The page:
There are a few main principles of the WebDriver project that directly impact the decisions of how the IE driver is built. They are, in roughly priority order:
  1. The driver should be installable with an xcopy deployment mechanism, and be capable of execution without elevating to admin permissions. Sadly, a significant percentage of the users of Selenium do not have admin access to their Windows machines, which precludes the use of a plugin (Browser Helper Object or BHO) for IE, as these require admin access to the registry at the very least.
  2. The driver should use "native events" to interact with elements. This means using OS-level mechanisms to simulate user keyboard and mouse inputs. These would be contrasted by "synthetic events" which are JavaScript simulations of those inputs, which have challenges with accuracy of simulation and fidelity of operation.
  3. The driver should not require the browser instance being automated to be the focused window in the OS. It is expressly a goal of WebDriver that developers running WebDriver code will be free to use their machines for other purposes even while that code is running in the background.

Given these three requirements then, there are two major problems with using native events in the IE driver. The first of these is that mouse clicks to the IE window get swallowed up when the browser window does not have the system focus. In this case, the element in question has a focus rectangle around it, but no click appears to have happened.

Screenshot of an element click into a background IE window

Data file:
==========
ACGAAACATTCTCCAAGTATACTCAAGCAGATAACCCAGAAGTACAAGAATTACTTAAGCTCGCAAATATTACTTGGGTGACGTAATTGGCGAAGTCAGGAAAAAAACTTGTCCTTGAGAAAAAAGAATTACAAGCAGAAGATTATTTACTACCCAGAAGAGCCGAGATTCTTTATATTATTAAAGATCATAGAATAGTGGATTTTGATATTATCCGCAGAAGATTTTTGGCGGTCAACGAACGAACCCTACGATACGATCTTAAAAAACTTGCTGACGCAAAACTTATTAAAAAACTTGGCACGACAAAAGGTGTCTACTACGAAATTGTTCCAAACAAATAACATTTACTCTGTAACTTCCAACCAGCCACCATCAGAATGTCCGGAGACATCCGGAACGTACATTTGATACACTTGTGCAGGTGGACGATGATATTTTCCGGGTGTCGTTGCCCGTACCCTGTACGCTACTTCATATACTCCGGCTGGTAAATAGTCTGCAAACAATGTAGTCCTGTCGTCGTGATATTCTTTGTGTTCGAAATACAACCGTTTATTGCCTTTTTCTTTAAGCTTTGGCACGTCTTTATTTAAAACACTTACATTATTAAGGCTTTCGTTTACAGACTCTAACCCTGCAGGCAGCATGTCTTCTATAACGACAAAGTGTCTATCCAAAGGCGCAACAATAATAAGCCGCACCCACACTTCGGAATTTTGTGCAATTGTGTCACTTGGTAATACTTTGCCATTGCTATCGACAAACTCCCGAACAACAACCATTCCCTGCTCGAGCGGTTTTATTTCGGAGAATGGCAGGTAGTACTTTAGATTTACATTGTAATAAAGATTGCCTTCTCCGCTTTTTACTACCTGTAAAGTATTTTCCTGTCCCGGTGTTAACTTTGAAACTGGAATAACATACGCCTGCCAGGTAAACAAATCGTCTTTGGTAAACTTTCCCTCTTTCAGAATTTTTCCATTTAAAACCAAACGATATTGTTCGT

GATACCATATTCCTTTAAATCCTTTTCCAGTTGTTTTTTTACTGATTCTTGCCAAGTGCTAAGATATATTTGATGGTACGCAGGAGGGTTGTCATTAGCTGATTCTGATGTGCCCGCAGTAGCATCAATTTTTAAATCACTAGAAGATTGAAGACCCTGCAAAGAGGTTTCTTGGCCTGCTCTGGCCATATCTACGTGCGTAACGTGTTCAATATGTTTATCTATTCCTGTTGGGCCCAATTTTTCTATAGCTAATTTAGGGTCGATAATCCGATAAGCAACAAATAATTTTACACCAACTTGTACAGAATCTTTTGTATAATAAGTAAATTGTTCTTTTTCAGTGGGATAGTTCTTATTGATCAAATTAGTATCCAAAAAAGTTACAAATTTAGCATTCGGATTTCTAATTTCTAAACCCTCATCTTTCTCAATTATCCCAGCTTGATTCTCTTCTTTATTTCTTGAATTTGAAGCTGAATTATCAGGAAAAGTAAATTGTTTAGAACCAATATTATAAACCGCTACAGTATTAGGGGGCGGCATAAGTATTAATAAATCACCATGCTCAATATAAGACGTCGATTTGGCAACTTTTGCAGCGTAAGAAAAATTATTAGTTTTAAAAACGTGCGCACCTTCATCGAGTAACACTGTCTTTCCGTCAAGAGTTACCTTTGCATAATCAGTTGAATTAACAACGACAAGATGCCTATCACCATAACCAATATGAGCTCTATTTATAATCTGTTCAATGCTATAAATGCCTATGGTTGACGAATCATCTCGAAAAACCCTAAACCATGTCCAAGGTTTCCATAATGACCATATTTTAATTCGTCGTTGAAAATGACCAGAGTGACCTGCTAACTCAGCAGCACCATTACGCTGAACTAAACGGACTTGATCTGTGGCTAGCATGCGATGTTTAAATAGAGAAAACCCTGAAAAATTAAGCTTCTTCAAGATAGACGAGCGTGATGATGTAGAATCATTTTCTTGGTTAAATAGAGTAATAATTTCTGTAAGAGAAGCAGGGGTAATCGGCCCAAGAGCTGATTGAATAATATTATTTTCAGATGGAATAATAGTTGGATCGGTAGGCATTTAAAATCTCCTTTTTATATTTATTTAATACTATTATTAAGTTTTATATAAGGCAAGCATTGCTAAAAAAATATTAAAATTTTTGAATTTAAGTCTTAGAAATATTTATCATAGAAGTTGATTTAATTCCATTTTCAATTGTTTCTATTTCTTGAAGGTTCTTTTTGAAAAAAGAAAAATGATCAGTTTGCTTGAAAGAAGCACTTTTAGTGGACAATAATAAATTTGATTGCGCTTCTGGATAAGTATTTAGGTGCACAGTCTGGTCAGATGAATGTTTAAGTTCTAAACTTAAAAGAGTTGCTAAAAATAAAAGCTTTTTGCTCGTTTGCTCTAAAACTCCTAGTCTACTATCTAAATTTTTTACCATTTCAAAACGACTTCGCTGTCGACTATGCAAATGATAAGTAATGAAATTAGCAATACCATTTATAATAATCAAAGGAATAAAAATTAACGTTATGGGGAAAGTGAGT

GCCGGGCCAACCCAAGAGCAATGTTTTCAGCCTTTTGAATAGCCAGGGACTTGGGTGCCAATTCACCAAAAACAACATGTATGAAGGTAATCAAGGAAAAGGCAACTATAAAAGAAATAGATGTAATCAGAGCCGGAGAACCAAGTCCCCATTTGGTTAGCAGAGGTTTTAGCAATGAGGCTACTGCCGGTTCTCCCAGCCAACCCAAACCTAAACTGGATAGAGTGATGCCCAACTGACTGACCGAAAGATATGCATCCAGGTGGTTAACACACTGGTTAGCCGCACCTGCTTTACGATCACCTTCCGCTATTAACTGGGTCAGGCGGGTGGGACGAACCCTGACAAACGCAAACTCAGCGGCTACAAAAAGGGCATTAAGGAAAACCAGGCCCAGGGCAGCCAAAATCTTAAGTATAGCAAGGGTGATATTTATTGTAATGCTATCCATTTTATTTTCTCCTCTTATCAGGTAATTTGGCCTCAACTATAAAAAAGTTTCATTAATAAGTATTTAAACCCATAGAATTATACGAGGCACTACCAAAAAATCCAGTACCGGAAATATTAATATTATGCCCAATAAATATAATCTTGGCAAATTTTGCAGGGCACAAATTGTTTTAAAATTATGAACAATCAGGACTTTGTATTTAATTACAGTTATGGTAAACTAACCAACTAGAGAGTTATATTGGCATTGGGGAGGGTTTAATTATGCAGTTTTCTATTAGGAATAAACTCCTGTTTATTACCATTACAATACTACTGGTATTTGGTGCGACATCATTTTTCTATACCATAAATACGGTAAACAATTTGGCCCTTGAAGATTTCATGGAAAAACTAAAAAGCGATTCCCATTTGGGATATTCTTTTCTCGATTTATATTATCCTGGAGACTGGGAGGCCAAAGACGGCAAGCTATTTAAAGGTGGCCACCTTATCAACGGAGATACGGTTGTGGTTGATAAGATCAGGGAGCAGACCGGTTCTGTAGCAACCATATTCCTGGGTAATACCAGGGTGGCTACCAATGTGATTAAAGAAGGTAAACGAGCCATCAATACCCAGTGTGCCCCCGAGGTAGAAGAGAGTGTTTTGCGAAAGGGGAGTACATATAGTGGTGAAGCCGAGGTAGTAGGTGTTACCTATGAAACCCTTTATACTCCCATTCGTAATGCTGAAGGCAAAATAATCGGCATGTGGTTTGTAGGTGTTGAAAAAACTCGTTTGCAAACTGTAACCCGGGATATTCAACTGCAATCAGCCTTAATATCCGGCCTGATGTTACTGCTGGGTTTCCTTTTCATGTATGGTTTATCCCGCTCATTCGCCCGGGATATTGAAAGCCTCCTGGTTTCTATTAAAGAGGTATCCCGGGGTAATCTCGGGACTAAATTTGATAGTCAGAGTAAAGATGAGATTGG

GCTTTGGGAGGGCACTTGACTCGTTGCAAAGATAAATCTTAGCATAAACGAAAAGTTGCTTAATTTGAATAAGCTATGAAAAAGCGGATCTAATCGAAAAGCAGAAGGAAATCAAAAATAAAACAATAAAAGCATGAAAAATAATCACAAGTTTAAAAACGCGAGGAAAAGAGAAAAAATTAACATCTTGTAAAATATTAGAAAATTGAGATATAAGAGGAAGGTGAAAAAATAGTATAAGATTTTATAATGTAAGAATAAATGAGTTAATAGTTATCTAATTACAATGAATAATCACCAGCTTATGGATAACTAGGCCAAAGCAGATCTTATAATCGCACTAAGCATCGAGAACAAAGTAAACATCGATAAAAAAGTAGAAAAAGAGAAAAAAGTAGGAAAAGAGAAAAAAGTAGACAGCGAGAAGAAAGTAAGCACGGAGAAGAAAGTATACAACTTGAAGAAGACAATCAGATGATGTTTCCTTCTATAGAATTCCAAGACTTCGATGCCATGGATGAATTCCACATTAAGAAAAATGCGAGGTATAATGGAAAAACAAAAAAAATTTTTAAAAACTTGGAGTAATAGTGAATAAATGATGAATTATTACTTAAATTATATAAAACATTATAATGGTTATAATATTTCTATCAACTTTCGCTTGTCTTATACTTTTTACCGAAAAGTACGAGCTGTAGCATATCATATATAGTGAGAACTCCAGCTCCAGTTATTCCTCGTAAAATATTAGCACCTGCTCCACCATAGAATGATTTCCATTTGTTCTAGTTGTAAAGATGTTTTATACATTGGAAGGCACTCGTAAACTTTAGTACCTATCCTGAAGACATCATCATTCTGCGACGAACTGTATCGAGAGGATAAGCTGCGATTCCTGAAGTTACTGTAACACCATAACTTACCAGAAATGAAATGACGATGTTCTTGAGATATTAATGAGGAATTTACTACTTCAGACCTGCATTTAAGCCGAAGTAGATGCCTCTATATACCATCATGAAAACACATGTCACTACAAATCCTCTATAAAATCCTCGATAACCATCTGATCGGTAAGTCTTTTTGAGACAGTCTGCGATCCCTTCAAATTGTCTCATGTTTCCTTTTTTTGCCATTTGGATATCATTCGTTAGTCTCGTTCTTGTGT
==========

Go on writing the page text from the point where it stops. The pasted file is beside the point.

Let me say a brief word about how native events are done in the IE driver. The driver currently works by sending Windows messages to the IE window being driven. We know this is not necessarily the best approach, and that the "correct" way to simulate input for the IE window would be using the SendInput() API. However, this would require the browser window to have focus, which opens up all manner of issues, particularly if you have two InternetExplorerDriver instances attempting to manipulate pages at the same time. 

The "flashing hover" problem
The second issue is with mouse hovers using native events. The symptoms of this problem are that when you execute a mouse hover using the Actions class of the IE driver, and your physical mouse pointer is within the bounds of the browser window, the menu will flash and immediately disappear. As near as I've been able to determine, IE is doing some sort of hit-testing (probably calling the WindowFromPoint() API) when it receives a WM_MOUSEMOVE message which redraws the canvas if the location of the physical cursor is detected inside the window boundaries.

Solving the above two problems would go a long way toward the long-term stability of the IE driver. Alternatively, if the IE team at Microsoft took over the maintenance of the driver, as the teams responsible for Chrome, Opera, and soon Firefox have done, then the true experts in the architecture of the Internet Explorer browser could bring all of their experience and expertise to bear, and help make Internet Explorer a first-class citizen in the world of automated web testing.

In fact, that would be my challenge to the IE team at Microsoft: step up, and contribute code to the IE driver. Take the existing code, and do something great and awe-inspiring with it. Become a leader in this space, instead of the lagging follower you currently are.